If you are experiencing vaginal dryness, rest assured that there is help available. As well as the lifestyle changes discussed above, it’s a good idea to discuss your symptoms with your doctor, who will advise on the best route forward for you.

For more information on managing menopausal symptoms, please visit the rest of our Menopause hub.



References:

  1. Canesten.co.uk. 2020. What Is Vaginal Dryness? https:#:~:text=Vaginal%20dryness%20is%20a%20common,who%20experience%20early%20menopause%20symptoms" target="_blank">https:" > Vaginal Dryness Causes. Available online: https://www.womens-health-concern.org/help-and-advice/factsheets/vaginal-dryness/

  2. Sexual Advice Association. 2020. Vaginal Dryness And The Menopause - Sexual Advice Association. Available online: https://sexualadviceassociation.co.uk/vaginal-dryness-menopause/

  3. Mayoclinic.org. 2020. Vaginal Atrophy - Diagnosis And Treatment - Mayo Clinic. Available online: https://www.mayoclinic.org/diseases-conditions/vaginal-atrophy/diagnosis-treatment/drc-20352294

  4. , , . AGATA study. Prevalence and association between objective signs and subjective symptoms of vaginal atrophy: the AGATA study. Menopause. ;23(10):1139-1145.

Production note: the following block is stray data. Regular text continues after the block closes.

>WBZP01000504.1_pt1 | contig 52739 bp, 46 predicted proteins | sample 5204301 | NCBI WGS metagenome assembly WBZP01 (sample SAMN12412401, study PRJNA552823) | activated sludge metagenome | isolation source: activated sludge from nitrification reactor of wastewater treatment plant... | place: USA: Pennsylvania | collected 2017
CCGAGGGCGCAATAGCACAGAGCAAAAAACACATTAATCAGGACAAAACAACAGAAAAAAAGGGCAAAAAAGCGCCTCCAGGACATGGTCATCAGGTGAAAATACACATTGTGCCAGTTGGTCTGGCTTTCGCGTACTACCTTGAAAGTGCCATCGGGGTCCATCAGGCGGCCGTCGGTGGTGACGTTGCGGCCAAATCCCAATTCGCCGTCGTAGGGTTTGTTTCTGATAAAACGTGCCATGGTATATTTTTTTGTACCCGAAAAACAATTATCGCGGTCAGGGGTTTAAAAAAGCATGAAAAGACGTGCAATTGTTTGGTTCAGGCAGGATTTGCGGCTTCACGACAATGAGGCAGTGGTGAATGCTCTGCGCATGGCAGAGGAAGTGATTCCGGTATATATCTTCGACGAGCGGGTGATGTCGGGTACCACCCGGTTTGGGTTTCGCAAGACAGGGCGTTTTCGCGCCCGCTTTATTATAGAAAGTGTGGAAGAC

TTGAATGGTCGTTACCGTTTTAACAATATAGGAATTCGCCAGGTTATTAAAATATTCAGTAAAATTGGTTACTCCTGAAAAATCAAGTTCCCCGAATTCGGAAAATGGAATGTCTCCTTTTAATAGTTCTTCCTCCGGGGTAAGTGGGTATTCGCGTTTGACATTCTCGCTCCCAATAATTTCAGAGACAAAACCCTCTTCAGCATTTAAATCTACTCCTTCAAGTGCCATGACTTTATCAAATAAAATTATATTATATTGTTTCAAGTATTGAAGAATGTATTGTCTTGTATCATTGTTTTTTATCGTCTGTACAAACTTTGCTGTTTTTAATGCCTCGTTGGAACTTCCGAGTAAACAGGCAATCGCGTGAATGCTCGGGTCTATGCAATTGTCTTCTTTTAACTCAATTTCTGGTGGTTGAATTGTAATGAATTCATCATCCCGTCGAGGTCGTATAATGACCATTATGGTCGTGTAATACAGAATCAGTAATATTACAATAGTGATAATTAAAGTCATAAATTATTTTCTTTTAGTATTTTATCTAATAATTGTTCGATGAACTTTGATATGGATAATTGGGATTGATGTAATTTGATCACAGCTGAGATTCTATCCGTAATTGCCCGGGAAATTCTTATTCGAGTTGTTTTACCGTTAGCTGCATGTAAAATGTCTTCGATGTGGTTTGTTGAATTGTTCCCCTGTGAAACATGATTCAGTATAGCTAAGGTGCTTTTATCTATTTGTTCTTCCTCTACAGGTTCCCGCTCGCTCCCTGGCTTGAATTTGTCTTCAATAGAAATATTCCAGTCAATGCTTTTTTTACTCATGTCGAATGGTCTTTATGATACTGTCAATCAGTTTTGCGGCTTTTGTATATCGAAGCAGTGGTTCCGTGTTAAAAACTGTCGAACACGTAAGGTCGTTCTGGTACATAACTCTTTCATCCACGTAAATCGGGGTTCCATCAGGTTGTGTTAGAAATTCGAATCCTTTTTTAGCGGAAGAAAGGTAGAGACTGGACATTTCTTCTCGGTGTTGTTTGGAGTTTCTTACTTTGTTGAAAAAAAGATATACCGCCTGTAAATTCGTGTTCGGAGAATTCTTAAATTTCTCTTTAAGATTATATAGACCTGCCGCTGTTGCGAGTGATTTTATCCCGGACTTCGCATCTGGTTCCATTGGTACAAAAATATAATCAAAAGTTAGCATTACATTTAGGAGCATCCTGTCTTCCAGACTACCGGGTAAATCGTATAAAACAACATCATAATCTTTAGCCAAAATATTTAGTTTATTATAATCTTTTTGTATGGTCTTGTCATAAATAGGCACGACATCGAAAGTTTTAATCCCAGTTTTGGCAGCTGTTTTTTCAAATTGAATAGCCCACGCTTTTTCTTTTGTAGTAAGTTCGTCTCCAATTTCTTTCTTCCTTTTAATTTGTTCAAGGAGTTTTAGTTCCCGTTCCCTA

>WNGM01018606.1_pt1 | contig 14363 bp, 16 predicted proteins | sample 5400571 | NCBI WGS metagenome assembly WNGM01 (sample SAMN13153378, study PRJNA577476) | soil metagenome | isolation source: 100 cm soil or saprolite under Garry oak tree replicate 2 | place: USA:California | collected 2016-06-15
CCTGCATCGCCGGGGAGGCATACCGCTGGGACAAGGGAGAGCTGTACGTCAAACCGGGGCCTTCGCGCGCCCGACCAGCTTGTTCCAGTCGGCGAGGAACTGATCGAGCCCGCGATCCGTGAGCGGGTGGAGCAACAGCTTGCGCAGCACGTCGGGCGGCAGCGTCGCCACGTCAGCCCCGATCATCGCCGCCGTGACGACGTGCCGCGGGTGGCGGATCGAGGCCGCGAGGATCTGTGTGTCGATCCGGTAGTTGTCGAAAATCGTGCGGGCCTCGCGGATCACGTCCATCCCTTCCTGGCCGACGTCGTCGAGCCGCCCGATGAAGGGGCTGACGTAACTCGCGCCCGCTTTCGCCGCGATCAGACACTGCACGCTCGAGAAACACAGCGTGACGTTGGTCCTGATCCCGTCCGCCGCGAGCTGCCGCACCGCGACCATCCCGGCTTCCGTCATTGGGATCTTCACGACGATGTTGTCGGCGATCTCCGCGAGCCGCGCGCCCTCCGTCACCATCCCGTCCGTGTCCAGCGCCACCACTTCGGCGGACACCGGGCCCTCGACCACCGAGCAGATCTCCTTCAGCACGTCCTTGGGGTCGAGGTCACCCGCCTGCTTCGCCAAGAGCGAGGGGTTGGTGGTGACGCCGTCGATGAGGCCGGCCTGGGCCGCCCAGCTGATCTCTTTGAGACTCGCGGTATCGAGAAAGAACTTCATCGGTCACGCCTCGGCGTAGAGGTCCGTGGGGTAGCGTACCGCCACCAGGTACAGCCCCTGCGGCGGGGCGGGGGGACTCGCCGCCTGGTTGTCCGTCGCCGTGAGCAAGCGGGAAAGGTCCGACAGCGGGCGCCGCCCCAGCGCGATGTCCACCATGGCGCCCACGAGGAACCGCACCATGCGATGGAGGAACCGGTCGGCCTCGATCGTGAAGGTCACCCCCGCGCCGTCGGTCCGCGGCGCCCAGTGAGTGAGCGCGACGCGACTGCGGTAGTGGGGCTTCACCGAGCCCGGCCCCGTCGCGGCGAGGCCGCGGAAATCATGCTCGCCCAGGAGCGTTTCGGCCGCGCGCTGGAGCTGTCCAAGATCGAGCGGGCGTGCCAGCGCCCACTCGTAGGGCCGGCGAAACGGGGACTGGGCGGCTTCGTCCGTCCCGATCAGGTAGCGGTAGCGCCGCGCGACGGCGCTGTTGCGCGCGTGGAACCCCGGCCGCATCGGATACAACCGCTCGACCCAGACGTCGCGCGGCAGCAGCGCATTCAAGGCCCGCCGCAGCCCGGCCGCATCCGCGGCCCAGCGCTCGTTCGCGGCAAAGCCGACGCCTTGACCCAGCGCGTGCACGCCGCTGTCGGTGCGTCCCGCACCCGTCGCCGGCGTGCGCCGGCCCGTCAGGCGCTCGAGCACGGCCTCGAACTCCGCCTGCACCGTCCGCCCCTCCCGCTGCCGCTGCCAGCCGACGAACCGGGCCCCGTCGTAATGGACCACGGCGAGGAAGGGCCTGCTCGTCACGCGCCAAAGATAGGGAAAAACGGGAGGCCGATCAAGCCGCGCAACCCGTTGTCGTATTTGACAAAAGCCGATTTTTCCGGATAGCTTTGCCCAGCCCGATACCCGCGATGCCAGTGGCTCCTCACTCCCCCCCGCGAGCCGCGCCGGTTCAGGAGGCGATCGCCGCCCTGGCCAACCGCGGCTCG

5. Pulse Today. 2020. Genitourinary Syndrome Of The Menopause. Available online: http://www.pulsetoday.co.uk/clinical/clinical-specialties/womens-health/genitourinary-syndrome-of-the-menopause/20039579.article

  6. , , Vaginal Health: Insights, Views & Attitudes (VIVA) – results from an international survey. Climacteric. ;15(1):36-44.

  7. Sexual Advice Association. 2020. Vaginal Dryness And The Menopause - Sexual Advice Association. Available online: https://sexualadviceassociation.co.uk/vaginal-dryness-menopause/


Disclaimer: The information presented by Nature's Best is for informational purposes only. It is based on scientific studies (human, animal, or in vitro), clinical experience, or traditional usage as cited in each article. The results reported may not necessarily occur in all individuals. Self-treatment is not recommended for life-threatening conditions that require medical treatment under a doctor's care. For many of the conditions discussed, treatment with prescription or over the counter medication is also available. Consult your doctor, practitioner, and/or pharmacist for any health problem and before using any supplements or before making any changes in prescribed medications.

 



 

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Our Author - Olivia Salter

Olivia

Olivia Salter has always been an avid health nut. After graduating from the University of Bristol, she began working for a nutritional consultancy where she discovered her passion for all things wellness-related. There, she executed much of the company’s content marketing strategy and found her niche in health writing, publishing articles in Women’s Health, Mind Body Green, Thrive and Psychologies.